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- Ernest B. Gilman
DOI: 10.7208/chicago/9780226294117.003.0004
[Alchemist, Jonson, regime change, plague epidemic, comedy, moral judgment]
The Alchemist has always figured as the richest imaginative document of the Jacobean plague years. Plague sets the scene of Jonson's comedy, and holds the mirror up to the nature of London—and the London theater—under epidemic siege. As Cheryl Lynn Ross has shown, “the world of Ben Jonson's Alchemist—its setting, its rogues and their victims, the structure of the play, and the moral judgments inherent in the text and on its margins—is the world of London during a plague.” Beginning with the plague world of The Alchemist, and as a prelude to Jonson's poetry, this chapter argues that 1603 plague theology and politics also establish a context for understanding Jonson's nondramatic verse, especially the epigram “On my first Sonne.” (pages 127 - 162)
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- Ernest B. Gilman
DOI: 10.7208/chicago/9780226294117.003.0005
[Ben Jonson, plague, nondramatic poetry, Alchemist, melancholy, infectious disease, bereavement]
Given the inescapably stark realities of life and death in Jonson's London, it might seem surprising that the plague and its contemporary accounts have not figured more importantly in readings of Jonson's nondramatic poetry. One exception is the work of Patrick Phillips, who shows that the shadow of the plague haunts Jonson's writing career, from the epigrams to his epitaphs for John Roe, through The Alchemist to the Cary-Morison ode—all documents in the history of the poet's bereavement. Such an overview goes far toward probing the sources of Jonson's deep-seated melancholy, his continuing traumatic need to rewrite the death of his “best piece of poetrie,” his returning to the scene of a young man dead of infectious disease and mourned by the older poet, and the motivation behind his paternal sponsorship of a younger generation of the “Sons of Ben.” (pages 163 - 188)
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- Ernest B. Gilman
DOI: 10.7208/chicago/9780226294117.003.0006
[John Donne, plague writing, Emergent Occasions, illness, personal crisis, translation]
This chapter aims to set Donne as a plague writer into the context of the fatal and memorable year and, by doing so, correlate the epidemic crisis in London with a transformative personal crisis for Donne, occasioned by his own near-fatal illness two years before. The central texts include three works not usually taken together but all part of Donne's engagement with disease: his own, London's, and the world's. The Devotions upon Emergent Occasions, published the year before the plague as a meditation on his recent illness, would be in the bookstalls during the plague year, along with the 1625 edition of the “Anniversaries.” These earlier poems, with their prolonged lament for a “sicke World,” would now likely be reread in the light of the plague, and in the context of Donne's writing, as a prelude to the Devotions. (pages 189 - 214)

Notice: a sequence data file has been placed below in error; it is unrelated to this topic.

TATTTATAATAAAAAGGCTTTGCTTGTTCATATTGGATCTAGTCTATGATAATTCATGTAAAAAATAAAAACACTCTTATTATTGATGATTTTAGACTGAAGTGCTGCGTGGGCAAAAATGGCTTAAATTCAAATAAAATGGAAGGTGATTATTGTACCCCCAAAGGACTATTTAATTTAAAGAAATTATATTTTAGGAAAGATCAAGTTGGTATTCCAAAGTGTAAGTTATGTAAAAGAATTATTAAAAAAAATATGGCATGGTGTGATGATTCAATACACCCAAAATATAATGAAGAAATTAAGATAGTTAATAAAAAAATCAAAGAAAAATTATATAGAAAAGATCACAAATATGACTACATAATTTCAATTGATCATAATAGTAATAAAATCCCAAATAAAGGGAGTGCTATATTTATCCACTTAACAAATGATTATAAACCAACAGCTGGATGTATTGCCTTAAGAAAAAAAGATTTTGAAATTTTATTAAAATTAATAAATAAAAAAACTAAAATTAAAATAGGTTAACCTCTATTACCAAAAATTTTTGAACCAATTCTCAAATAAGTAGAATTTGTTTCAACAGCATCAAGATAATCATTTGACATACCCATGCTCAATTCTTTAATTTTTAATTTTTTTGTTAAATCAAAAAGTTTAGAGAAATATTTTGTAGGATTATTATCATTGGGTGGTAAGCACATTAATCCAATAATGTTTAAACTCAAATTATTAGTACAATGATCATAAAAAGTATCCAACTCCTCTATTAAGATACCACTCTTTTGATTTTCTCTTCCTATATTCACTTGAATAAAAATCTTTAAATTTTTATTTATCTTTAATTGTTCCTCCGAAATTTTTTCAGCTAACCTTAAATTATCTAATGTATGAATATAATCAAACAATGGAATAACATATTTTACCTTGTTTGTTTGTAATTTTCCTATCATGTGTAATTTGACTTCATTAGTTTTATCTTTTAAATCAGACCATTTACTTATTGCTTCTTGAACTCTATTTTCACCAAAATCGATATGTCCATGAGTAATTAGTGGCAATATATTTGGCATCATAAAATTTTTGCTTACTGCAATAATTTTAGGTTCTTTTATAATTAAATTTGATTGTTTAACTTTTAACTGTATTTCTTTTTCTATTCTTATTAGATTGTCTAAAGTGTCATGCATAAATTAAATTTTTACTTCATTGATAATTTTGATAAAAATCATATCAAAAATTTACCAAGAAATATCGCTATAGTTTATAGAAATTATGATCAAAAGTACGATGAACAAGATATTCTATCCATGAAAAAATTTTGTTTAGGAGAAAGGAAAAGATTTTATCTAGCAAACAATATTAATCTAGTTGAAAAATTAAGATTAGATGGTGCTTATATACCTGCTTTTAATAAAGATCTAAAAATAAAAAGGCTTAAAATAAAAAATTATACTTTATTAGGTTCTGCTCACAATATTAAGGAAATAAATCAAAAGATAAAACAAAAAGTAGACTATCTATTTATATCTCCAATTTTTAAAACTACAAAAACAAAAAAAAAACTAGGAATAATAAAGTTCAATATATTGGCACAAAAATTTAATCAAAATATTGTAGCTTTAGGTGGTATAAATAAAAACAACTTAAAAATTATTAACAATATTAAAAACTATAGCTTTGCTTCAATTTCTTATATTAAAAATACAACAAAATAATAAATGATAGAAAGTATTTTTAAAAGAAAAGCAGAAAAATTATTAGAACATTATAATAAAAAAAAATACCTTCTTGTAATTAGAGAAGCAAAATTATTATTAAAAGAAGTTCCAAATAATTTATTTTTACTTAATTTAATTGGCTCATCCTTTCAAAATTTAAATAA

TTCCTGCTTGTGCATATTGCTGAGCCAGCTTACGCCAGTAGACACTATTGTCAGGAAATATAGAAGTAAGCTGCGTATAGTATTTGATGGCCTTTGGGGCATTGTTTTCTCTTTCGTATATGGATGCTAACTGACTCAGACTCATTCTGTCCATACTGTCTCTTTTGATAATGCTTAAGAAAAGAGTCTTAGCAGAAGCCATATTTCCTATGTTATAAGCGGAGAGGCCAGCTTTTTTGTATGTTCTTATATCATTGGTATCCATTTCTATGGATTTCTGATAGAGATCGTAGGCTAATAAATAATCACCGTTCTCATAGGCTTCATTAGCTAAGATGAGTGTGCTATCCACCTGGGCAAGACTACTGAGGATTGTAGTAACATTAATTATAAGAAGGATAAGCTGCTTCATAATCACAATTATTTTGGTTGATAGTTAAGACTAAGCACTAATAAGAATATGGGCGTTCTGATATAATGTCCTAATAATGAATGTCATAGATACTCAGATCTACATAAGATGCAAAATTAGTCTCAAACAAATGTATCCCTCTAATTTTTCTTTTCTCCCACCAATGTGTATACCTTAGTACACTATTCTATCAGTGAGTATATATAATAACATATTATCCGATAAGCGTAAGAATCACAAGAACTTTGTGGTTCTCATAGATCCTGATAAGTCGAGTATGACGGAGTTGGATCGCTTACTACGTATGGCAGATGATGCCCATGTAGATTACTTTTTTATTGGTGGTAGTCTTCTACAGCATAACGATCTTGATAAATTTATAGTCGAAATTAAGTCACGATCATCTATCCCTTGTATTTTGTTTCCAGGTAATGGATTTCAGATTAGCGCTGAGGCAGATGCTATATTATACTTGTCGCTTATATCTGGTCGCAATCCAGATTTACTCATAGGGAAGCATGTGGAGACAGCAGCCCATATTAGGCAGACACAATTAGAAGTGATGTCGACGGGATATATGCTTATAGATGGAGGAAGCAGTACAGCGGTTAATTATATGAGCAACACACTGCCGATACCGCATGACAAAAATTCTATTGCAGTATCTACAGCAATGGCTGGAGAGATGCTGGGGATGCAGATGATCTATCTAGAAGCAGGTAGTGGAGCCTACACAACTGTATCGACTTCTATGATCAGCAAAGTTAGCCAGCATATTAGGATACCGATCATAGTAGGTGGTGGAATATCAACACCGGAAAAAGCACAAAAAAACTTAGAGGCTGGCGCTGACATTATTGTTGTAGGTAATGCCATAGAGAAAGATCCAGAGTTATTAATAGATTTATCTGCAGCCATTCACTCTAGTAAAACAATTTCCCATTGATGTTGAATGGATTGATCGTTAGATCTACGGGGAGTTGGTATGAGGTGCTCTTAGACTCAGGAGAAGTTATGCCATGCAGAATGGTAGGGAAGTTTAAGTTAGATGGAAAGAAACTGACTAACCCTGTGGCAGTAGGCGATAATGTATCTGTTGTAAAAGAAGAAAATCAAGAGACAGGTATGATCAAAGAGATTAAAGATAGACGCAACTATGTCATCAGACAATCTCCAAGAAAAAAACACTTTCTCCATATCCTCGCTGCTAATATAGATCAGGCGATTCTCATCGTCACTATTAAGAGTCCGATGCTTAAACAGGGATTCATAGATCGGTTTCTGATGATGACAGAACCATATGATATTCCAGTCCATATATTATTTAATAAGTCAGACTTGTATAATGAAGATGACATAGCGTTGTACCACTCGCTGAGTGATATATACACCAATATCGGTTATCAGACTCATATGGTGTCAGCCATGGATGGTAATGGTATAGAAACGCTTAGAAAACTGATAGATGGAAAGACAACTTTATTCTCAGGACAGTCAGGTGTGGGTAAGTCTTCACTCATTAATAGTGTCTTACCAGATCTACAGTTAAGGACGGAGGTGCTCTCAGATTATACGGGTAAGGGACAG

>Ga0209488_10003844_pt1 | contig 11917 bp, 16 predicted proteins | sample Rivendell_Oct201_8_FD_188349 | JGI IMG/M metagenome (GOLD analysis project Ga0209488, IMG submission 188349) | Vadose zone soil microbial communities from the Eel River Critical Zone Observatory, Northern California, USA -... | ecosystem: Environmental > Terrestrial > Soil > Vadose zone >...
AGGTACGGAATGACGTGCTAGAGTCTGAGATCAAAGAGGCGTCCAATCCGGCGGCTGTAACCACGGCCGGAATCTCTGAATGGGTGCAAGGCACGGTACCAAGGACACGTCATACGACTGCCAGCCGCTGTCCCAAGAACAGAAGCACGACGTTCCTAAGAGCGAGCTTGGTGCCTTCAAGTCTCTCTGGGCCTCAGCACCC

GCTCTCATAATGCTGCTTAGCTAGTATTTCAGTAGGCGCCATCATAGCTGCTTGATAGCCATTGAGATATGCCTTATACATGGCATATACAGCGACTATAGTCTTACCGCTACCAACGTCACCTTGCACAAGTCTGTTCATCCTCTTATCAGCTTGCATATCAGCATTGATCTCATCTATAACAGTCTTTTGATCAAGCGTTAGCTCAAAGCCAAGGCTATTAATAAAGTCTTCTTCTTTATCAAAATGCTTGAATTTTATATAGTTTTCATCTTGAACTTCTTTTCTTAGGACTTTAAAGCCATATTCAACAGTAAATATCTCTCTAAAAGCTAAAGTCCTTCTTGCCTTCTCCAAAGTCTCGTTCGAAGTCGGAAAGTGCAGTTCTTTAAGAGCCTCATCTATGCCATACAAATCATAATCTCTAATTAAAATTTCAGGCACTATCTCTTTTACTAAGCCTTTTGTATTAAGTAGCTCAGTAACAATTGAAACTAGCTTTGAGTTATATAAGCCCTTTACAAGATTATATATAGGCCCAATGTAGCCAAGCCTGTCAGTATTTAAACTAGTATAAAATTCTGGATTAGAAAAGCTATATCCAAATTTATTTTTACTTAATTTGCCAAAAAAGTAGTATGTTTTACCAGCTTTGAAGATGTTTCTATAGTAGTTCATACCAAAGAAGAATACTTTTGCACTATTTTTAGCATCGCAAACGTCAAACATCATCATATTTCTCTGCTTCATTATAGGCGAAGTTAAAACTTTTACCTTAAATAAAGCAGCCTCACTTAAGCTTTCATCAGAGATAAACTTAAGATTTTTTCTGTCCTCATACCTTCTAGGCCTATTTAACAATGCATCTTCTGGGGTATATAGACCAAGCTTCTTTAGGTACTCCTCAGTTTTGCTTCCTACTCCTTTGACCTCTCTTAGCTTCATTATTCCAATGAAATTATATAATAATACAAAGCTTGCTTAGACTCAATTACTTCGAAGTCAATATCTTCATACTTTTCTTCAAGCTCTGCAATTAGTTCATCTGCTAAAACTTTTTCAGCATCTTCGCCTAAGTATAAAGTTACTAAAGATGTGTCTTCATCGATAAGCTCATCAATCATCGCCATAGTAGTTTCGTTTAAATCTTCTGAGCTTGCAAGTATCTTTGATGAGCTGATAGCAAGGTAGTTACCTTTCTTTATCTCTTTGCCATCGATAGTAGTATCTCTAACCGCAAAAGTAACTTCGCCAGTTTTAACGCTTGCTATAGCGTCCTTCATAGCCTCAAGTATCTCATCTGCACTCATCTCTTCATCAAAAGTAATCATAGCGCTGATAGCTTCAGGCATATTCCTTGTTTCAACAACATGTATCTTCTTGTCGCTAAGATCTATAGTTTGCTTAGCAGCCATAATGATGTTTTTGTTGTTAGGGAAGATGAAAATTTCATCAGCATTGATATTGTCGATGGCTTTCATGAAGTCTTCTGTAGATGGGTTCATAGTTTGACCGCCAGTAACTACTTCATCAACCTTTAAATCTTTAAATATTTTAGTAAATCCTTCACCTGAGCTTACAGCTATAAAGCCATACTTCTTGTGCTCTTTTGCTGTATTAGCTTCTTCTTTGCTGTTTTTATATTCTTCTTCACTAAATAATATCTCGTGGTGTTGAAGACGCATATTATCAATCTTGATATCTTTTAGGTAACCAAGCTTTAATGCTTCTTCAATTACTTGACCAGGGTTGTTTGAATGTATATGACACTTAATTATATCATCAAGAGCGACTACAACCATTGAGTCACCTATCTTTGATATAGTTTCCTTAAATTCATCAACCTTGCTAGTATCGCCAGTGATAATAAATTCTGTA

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- Ernest B. Gilman
DOI: 10.7208/chicago/9780226294117.003.0007
[Pepys, Defoe, Great Plague, plague writing, Diary, individual experience, infectious disease]
This chapter seeks to read Pepys and Defoe on the plague as reflecting, each in his way, a transitional aspect of the event: an engagement with infectious disease that hovers between the providential and the quotidian. Pepys's diary accommodates the fire—and the plague—by collating their otherwise unaccountable horror with the ordinary events of a life that goes on, rather than by subsuming his individual experience to some great design. Closer to picaresque than to epic, the Diary offers a microhistory suited less to grand narrative than to local observation and chance encounters. Pepys tracks events at street level, notes the fluctuations in the death toll as published in the bills of mortality, and produces a record of the plague indexed to the daily activities of the writer. In this way, his diary entries for the plague year of 1665 are of a piece with the day-to-day accounts in Daniel Defoe's Journal of the Plague Year, written in 1722, although with crucial differences in social perspective as well as in the proximity of the two narratives to the event itself. (pages 215 - 244)
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- Ernest B. Gilman
DOI: 10.7208/chicago/9780226294117.003.0008
[plague writing, pandemics, personal crisis, Defoe, infectious disease, mortal illness]
There is a series of exemplary texts in the history of early modern English plague writing, which form a series in that each responds, in turn, to the three pandemics that ravaged London between 1603 and 1665. They are exemplary in that they speak immediately to moments of personal crisis—the death of Jonson's son, Donne's recovery from a near-mortal illness—and to the crises of their times. In 1665, Pepys offered something new, the perspective of a walker in the plague city, while Defoe reconstructed the same epidemic many years later from an amalgam of childhood memory and journalistic research, at a moment in 1722 when London seemed again vulnerable to an outbreak of plague. Over the century that separates Jonson's epigram on his son and Defoe's Journal, the discourse of infectious disease was gradually, though incompletely, passing from the province of the divine to that of the physician (who was to assume something of the priestly aura of his predecessor, along with the warrant of the new empirical science). (pages 245 - 256)
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Works Cited

Index